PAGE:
And the DoL fiduciary standard has no competency requirement attached to it. Something like what the CFP marks do. And I think that’s a huge opportunity for the FPA to distinguish real fiduciaries from DoL fiduciaries. Real fiduciaries act in their client’s interests and have the training, and education, and experience to know what they’re talking about. DoL fiduciaries just have to act in their client’s interest even if they have no idea how to actually fulfill that obligation.
So this becomes the next battleground issue, and again is a chance for FPA to take leadership for once, like driving the vision forward the way they did 10 years ago when they sued the SEC over these rules. It’s time to say, “Look, if we’re going to have a fiduciary standard going forward, it’s not just about duty of loyalty. Duty of care matters too. Competency matters too. We believe that the CFP marks are the best line we can draw in the sand about what real competency means.”
Frankly, as many of you know, I advocate that you should go beyond the CFP. The CFP is not like an endpoint to your education, it’s a starting point. It’s a minimum professional standard, not the end and pinnacle of your career. But if anybody’s going to take up that mantle and push it, it’s FPA, it’s the Financial Planning Coalition working jointly with NAPFA and the CFP Board. They can actually all get on the same page about this, but it’s FPA that lags, right? NAPFA requires everybody to have a CFP marks to be a financial planning professional. Obviously CFP board is built around that. It’s the FPA who still says, “We welcome you as a financial planner that works with the public without being a fiduciary, without being obligated to a standard of care, without getting your CFP marks, and without having getting your training, education, or experience, or any expectation that you’re going to get it.”
So it’s FPA’s chance to step up. Getting rid of their own standard of care was the right first step, but really taking the next step to embracing the CFP marks is ultimately how we move the profession forward, and again, as you said [in your question] Hannah, this is a huge opportunity for differentiation as a whole slew of DoL fiduciaries are going to come in, who have the duty of loyalty, and FPA members can differentiate on duty of care, on competency and expertise.
I hope that’s helpful as food for thought around this whole dynamic. This story has been really, really quiet. Financial Advisor Magazine wrote something about it last week, but only because I tipped off one of their reporters about this news when I was at the AICPA conference. Frankly, I don’t think it’s got the discussion that it deserved, which is why I wanted to elevate it with the discussion here.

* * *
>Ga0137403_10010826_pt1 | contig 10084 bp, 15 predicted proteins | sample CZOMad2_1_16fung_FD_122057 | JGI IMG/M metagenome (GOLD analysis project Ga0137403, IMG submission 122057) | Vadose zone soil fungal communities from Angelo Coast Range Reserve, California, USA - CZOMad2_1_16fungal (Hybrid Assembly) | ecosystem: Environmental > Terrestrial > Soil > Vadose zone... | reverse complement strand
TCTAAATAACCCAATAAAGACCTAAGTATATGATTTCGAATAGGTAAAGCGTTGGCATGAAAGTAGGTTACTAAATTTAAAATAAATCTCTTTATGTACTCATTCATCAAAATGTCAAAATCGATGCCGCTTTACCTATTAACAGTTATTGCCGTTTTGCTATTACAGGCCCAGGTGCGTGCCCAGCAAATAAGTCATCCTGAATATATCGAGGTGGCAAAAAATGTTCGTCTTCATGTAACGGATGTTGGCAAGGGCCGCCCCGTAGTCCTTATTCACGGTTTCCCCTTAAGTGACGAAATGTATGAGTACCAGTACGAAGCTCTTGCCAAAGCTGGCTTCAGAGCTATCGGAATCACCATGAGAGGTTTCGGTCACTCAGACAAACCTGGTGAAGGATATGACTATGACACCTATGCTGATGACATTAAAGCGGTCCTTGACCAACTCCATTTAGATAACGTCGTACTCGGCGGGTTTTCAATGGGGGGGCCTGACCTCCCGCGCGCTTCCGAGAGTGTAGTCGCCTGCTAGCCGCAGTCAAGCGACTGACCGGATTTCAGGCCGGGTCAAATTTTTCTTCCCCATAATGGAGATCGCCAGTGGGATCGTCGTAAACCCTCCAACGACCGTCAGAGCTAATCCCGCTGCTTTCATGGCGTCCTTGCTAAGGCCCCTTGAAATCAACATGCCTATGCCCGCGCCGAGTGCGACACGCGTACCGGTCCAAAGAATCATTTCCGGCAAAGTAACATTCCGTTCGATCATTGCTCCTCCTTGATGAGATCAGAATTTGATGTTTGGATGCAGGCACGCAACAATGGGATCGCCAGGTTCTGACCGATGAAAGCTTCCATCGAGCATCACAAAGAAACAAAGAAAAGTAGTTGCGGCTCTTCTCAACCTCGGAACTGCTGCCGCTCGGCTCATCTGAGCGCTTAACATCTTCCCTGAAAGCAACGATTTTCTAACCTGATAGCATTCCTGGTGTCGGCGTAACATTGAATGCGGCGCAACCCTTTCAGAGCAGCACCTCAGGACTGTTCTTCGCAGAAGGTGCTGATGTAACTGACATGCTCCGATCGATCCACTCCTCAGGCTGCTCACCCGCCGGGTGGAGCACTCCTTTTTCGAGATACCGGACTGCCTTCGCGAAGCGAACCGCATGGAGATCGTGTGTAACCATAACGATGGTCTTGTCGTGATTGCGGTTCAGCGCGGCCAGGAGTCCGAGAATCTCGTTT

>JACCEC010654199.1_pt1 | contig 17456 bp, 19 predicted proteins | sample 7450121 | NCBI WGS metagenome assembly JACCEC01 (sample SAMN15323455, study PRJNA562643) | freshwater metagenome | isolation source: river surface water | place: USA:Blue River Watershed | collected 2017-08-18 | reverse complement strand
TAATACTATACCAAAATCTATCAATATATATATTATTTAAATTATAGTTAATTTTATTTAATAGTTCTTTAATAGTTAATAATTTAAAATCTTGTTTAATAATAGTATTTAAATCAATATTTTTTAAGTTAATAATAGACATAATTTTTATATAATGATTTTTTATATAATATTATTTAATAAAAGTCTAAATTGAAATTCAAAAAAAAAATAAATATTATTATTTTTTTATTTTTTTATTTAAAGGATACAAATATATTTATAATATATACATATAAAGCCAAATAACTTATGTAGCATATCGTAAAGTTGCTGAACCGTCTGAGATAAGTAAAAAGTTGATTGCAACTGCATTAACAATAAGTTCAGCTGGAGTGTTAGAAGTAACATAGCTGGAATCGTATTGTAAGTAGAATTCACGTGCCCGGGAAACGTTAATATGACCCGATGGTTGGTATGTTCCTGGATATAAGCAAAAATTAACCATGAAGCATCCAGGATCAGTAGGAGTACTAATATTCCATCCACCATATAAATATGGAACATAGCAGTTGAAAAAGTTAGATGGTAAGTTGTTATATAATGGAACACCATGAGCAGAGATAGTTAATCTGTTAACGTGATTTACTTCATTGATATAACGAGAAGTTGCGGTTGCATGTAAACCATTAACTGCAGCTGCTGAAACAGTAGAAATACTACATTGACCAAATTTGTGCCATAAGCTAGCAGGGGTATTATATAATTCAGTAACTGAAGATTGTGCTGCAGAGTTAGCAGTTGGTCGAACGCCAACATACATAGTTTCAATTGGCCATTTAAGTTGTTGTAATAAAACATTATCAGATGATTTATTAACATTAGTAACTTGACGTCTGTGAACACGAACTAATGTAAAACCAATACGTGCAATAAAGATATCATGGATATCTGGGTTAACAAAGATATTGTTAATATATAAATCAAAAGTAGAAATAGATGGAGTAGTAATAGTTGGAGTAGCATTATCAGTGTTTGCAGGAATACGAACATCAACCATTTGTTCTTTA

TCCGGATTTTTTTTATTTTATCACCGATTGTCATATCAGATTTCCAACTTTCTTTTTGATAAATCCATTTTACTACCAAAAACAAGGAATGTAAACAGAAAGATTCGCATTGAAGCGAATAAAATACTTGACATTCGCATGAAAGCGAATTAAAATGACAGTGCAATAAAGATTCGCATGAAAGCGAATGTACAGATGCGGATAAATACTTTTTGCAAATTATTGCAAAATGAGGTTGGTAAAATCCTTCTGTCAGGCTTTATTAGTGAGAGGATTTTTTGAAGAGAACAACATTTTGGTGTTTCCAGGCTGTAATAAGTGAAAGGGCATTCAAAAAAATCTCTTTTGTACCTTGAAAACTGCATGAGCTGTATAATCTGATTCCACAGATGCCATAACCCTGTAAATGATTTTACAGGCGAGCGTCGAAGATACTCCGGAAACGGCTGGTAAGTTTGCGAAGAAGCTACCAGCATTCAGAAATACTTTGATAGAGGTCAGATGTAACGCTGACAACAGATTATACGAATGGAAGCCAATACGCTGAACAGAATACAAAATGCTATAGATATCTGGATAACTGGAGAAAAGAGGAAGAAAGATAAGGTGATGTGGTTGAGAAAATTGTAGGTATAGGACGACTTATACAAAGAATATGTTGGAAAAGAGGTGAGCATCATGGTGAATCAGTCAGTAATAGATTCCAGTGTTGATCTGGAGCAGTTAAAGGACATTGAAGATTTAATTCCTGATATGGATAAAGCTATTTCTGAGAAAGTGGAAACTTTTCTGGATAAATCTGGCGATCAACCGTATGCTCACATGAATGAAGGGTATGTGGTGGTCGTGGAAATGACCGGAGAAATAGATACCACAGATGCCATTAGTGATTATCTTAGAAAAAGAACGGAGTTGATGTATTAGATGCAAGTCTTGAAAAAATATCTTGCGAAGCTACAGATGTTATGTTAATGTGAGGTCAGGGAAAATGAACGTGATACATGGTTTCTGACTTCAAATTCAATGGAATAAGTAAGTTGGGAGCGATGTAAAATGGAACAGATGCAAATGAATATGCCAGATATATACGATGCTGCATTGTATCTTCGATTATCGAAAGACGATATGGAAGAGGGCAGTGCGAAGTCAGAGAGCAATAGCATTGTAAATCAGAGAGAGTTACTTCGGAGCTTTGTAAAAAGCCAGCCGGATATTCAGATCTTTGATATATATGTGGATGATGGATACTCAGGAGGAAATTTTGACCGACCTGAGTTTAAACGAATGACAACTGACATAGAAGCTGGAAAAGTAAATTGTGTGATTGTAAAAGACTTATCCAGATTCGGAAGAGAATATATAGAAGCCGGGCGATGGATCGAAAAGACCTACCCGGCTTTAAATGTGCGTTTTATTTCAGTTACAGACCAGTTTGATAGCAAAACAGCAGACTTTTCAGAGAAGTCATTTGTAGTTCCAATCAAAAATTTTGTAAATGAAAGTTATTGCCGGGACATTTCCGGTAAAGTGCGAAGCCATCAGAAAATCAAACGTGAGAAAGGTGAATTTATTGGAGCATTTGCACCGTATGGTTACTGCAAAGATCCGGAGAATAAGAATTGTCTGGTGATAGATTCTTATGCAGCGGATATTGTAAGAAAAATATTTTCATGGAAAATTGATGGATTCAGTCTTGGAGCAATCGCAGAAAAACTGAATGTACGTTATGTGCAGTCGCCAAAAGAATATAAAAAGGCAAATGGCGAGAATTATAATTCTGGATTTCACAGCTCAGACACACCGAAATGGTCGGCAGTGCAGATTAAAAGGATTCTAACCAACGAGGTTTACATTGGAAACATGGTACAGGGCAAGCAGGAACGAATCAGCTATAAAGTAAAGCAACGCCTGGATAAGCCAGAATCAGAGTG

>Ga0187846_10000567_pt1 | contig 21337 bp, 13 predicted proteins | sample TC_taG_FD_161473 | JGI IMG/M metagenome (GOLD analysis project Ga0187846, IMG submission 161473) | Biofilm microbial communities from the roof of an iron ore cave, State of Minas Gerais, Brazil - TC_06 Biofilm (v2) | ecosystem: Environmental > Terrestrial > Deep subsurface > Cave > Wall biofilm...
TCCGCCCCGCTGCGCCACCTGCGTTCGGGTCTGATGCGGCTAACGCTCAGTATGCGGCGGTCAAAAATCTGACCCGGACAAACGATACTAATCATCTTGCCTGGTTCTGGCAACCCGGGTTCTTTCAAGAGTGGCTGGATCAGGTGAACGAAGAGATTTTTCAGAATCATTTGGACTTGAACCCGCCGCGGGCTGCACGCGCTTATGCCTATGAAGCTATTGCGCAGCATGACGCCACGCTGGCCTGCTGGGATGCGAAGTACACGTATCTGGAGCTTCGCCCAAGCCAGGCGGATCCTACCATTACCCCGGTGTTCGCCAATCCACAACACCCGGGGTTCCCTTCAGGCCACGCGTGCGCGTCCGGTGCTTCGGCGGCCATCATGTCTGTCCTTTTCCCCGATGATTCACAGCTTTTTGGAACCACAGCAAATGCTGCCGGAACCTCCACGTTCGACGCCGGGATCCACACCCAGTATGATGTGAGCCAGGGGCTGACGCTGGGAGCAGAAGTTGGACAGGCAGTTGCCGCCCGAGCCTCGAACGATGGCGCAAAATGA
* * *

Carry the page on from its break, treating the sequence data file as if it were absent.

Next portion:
But again, hope this has been helpful food for thought for you. I guess if there are just one or two things you could take away from this, first, recognize it is a plus. It was actually something that needed to be done. FPA was not going to enforce its own standards of care. It needed to work with CFP Board and regulators. But a big number two is technically, this has just lessened the standards for non-CFP financial planners in the FPA.
And if FPA is really serious about moving the financial planning profession forward, and as it says, “Using the CFP marks is the best certification to build the financial planning profession,” it’s time for the FPA to be willing to actually say, “If you are delivering financial planning to the public, you need to be a CFP certificant, or get one, or you don’t belong as a financial planning member of this organization. We welcome other allied professionals who support, but don’t be saying your financial planner who’s a member of the Financial Planning Association if you’re not a CFP certificant of the Financial Planning Association.”
Thanks again for joining in Office Hours. Next Tuesday, 1 p.m. East Coast time, we’ll be continuing. In the meantime, if you’ve got questions you want me to field an answer, you can put them in through the blog as well, kitces.com/contact, that’s the stuff that comes to me. I really do read all those emails. I cannot reply to all of them because there are a lot of you now that send me emails, but I really am reading them. I will respond to as much as possible.
So thanks again, everyone, and have a good day.
So what do you think? Was it a good decision for the FPA to eliminate its own separate Standard of Care and Code of Ethics? Is the FPA still not focusing enough on the CFP marks and advancing the profession? Is it appropriate to allow non-CFP financial planning “professional” members in the FPA? Please share your thoughts in the comments below!